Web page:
Only a few years after Twitter and Facebook were celebrated as the spark for democratic movements worldwide, states and their proxies are hatching new forms of digitally enabled suppression that were unthinkable before the age of the social media giants, according to evidence collected from computer sleuths, researchers and documents across more than a dozen countries.
Combining virtual hate mobs, surveillance, misinformation, anonymous threats, and the invasion of victims’ privacy, states and political parties around the globe have created an increasingly aggressive online playbook that is difficult for the platforms to detect or counter.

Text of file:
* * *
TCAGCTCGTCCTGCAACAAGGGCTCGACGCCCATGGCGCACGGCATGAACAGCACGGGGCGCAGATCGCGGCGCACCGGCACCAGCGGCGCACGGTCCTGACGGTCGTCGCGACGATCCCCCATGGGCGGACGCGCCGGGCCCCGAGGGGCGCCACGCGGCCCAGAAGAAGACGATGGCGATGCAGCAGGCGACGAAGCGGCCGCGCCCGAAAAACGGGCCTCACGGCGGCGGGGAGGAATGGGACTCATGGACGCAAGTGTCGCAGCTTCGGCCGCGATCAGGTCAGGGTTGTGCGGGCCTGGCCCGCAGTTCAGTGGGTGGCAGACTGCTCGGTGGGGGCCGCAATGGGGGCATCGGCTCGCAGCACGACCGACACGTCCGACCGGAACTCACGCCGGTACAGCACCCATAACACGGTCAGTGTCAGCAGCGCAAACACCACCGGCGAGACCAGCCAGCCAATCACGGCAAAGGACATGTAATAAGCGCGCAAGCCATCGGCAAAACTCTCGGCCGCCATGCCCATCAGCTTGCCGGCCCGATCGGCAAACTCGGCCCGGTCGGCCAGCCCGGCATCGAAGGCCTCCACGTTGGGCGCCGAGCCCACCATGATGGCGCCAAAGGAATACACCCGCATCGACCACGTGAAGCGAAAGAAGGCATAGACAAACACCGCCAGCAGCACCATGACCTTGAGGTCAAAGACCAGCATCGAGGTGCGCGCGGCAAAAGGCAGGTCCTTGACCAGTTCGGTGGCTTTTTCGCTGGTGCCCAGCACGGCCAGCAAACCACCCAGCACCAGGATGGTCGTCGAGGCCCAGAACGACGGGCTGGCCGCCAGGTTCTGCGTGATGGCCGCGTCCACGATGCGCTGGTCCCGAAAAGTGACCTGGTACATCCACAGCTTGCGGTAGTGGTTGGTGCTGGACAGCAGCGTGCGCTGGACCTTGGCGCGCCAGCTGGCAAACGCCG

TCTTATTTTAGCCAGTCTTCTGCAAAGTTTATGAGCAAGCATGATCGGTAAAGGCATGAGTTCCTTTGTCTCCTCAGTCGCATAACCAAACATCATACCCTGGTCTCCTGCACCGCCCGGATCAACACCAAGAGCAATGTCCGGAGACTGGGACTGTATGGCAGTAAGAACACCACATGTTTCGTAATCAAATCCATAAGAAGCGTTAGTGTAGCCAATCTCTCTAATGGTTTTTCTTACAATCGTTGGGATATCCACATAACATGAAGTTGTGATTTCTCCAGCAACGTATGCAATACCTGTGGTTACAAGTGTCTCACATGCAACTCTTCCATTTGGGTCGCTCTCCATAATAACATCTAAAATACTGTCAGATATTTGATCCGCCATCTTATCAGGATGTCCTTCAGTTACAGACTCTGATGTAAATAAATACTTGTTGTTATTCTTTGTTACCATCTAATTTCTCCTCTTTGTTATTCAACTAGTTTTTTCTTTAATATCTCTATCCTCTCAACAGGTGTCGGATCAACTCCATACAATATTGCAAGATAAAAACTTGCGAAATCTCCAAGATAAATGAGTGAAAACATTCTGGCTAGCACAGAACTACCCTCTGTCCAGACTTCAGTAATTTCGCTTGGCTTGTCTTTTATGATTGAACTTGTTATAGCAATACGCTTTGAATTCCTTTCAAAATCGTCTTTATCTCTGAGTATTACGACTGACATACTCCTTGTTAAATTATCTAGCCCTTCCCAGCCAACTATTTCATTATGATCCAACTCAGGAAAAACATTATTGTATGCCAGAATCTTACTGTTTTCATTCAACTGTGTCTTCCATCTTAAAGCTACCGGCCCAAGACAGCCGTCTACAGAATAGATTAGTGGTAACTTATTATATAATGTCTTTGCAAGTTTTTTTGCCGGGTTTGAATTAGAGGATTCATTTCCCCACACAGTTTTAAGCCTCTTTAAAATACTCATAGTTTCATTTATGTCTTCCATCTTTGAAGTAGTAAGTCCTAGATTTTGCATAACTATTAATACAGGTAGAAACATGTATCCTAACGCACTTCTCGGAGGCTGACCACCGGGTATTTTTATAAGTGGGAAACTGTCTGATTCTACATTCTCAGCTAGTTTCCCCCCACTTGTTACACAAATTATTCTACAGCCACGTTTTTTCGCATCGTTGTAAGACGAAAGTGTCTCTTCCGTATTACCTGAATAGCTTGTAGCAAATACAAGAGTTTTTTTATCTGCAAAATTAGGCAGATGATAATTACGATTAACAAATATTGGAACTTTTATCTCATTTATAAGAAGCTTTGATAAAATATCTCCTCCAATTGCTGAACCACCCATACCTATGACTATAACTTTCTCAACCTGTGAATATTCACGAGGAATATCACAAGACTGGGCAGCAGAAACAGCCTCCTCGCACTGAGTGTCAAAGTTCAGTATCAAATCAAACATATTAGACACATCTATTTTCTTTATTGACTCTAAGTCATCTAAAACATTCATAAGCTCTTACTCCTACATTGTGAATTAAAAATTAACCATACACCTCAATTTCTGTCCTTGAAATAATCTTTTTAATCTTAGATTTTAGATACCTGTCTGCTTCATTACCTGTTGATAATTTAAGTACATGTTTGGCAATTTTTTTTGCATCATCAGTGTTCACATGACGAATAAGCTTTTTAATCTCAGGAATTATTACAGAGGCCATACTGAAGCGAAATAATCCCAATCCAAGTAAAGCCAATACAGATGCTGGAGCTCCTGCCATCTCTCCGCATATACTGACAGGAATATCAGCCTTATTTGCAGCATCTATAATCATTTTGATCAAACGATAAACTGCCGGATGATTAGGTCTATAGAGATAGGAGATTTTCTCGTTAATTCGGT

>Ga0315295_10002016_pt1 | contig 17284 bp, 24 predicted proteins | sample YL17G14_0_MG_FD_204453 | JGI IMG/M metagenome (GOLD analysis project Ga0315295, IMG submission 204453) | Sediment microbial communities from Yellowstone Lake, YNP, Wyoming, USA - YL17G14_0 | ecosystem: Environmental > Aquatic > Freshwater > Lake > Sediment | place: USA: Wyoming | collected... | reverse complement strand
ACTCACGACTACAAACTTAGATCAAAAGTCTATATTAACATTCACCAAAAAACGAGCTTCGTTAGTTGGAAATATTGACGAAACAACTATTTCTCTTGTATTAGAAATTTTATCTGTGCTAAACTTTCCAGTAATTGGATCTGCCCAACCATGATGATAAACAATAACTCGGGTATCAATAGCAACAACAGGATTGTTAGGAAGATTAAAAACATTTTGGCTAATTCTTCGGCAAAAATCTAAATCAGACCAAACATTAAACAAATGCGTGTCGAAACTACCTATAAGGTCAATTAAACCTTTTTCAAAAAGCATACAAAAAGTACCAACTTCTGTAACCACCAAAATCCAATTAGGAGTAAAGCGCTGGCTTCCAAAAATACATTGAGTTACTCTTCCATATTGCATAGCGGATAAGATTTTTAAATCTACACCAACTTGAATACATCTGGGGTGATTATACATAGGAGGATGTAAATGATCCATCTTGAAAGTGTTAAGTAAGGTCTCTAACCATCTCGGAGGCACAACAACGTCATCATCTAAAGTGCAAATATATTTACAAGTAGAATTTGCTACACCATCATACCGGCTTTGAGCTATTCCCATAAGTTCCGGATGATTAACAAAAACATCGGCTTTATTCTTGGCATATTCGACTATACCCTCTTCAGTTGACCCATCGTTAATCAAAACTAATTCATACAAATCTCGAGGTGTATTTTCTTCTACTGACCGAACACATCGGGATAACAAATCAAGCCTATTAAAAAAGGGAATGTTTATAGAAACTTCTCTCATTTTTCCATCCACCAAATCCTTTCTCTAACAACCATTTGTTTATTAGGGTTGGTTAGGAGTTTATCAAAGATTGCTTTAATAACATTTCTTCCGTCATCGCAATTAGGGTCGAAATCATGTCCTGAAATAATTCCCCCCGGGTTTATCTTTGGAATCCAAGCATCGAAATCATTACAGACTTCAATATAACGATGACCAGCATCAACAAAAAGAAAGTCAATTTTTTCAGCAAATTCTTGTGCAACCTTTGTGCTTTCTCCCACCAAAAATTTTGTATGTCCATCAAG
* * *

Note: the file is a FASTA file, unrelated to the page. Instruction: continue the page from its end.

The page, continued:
Some regimes use techniques like those Russia deployed to influence the 2016 U.S. presidential election, while others are riffing in homegrown ways.
A new report from the Institute For the Future on “state-sponsored trolling” documents the rise and rise of government-backed troll armies who terrorize journalists and opposition figur…
Source: Authoritarians used to be scared of social media, now they rule it